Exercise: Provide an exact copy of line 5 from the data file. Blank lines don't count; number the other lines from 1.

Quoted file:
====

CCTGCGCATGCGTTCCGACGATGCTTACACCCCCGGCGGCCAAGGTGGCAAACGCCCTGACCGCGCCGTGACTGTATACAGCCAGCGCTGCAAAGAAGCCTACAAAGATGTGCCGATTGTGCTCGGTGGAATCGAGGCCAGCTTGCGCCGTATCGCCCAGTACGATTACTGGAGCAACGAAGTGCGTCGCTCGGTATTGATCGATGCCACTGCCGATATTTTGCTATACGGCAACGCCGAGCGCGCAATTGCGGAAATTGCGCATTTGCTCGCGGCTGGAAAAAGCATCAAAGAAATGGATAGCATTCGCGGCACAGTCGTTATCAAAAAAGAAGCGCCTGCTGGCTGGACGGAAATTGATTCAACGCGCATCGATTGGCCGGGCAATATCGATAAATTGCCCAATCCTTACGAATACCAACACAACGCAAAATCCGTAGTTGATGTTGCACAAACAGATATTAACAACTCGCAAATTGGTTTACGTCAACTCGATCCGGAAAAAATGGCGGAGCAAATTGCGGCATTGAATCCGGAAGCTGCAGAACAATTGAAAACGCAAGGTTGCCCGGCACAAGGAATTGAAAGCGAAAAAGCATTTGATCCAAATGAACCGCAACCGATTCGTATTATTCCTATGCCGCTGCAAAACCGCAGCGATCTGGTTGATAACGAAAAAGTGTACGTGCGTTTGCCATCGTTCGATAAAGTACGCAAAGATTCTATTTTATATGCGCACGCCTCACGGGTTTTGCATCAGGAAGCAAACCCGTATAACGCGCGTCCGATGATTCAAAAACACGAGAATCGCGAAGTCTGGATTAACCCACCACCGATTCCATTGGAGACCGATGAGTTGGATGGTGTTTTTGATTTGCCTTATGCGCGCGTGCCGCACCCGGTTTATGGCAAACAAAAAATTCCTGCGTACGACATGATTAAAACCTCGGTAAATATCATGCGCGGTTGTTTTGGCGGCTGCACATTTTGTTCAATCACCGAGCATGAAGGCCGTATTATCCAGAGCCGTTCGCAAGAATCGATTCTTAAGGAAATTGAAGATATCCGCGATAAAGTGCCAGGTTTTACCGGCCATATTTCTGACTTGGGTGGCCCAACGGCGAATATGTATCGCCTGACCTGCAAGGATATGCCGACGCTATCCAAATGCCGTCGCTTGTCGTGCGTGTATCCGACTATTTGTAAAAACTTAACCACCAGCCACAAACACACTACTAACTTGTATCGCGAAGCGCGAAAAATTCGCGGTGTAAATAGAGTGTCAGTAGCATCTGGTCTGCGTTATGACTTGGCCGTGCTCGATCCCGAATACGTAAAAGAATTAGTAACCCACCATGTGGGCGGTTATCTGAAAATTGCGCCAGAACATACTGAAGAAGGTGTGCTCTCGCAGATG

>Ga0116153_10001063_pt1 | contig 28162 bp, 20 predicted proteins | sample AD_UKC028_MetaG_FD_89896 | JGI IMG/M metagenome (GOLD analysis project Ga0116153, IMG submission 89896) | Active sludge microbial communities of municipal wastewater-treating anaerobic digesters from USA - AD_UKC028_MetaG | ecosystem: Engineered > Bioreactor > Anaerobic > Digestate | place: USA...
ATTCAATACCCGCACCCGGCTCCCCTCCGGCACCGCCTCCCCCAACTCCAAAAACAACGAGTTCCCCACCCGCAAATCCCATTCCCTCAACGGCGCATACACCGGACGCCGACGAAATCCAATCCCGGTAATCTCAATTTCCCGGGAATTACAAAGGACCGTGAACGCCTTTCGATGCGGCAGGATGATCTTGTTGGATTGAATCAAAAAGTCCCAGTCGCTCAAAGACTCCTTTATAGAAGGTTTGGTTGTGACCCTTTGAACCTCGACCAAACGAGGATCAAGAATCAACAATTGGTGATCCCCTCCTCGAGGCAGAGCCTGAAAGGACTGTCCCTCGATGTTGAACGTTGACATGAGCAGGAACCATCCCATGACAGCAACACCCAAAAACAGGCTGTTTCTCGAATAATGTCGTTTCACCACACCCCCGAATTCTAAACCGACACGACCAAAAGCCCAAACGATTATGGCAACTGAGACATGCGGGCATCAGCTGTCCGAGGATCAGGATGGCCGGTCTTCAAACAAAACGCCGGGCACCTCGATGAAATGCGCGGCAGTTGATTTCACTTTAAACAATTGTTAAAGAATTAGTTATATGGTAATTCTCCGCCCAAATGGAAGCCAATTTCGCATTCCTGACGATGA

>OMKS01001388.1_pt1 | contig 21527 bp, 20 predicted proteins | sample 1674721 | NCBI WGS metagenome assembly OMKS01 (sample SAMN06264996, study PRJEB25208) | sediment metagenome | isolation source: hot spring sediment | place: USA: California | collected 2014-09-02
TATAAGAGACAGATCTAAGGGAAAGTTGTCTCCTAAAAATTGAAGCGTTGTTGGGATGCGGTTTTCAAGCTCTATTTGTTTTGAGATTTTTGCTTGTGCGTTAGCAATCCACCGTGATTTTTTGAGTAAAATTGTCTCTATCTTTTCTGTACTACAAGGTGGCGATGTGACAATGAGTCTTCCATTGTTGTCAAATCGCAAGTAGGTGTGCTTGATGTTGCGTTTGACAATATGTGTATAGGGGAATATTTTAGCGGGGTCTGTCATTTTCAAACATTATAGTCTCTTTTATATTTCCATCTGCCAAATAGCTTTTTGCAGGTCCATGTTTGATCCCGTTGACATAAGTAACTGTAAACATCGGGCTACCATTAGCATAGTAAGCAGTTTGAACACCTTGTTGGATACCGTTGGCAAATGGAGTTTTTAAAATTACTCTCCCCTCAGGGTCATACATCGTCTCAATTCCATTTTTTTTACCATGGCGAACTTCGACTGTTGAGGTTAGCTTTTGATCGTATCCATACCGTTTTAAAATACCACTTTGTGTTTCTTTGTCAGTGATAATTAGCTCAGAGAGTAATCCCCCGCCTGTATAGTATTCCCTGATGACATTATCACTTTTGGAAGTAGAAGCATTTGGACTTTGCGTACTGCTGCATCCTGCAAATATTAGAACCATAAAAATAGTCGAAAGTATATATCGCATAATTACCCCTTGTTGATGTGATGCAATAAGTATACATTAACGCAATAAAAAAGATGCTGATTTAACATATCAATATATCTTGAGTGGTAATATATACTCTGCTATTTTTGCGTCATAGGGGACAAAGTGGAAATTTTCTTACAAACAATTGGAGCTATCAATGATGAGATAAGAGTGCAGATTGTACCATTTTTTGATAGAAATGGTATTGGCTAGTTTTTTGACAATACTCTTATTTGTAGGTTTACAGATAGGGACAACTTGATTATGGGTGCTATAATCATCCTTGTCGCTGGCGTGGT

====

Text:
TATAAGAGACAGATCTAAGGGAAAGTTGTCTCCTAAAAATTGAAGCGTTGTTGGGATGCGGTTTTCAAGCTCTATTTGTTTTGAGATTTTTGCTTGTGCGTTAGCAATCCACCGTGATTTTTTGAGTAAAATTGTCTCTATCTTTTCTGTACTACAAGGTGGCGATGTGACAATGAGTCTTCCATTGTTGTCAAATCGCAAGTAGGTGTGCTTGATGTTGCGTTTGACAATATGTGTATAGGGGAATATTTTAGCGGGGTCTGTCATTTTCAAACATTATAGTCTCTTTTATATTTCCATCTGCCAAATAGCTTTTTGCAGGTCCATGTTTGATCCCGTTGACATAAGTAACTGTAAACATCGGGCTACCATTAGCATAGTAAGCAGTTTGAACACCTTGTTGGATACCGTTGGCAAATGGAGTTTTTAAAATTACTCTCCCCTCAGGGTCATACATCGTCTCAATTCCATTTTTTTTACCATGGCGAACTTCGACTGTTGAGGTTAGCTTTTGATCGTATCCATACCGTTTTAAAATACCACTTTGTGTTTCTTTGTCAGTGATAATTAGCTCAGAGAGTAATCCCCCGCCTGTATAGTATTCCCTGATGACATTATCACTTTTGGAAGTAGAAGCATTTGGACTTTGCGTACTGCTGCATCCTGCAAATATTAGAACCATAAAAATAGTCGAAAGTATATATCGCATAATTACCCCTTGTTGATGTGATGCAATAAGTATACATTAACGCAATAAAAAAGATGCTGATTTAACATATCAATATATCTTGAGTGGTAATATATACTCTGCTATTTTTGCGTCATAGGGGACAAAGTGGAAATTTTCTTACAAACAATTGGAGCTATCAATGATGAGATAAGAGTGCAGATTGTACCATTTTTTGATAGAAATGGTATTGGCTAGTTTTTTGACAATACTCTTATTTGTAGGTTTACAGATAGGGACAACTTGATTATGGGTGCTATAATCATCCTTGTCGCTGGCGTGGT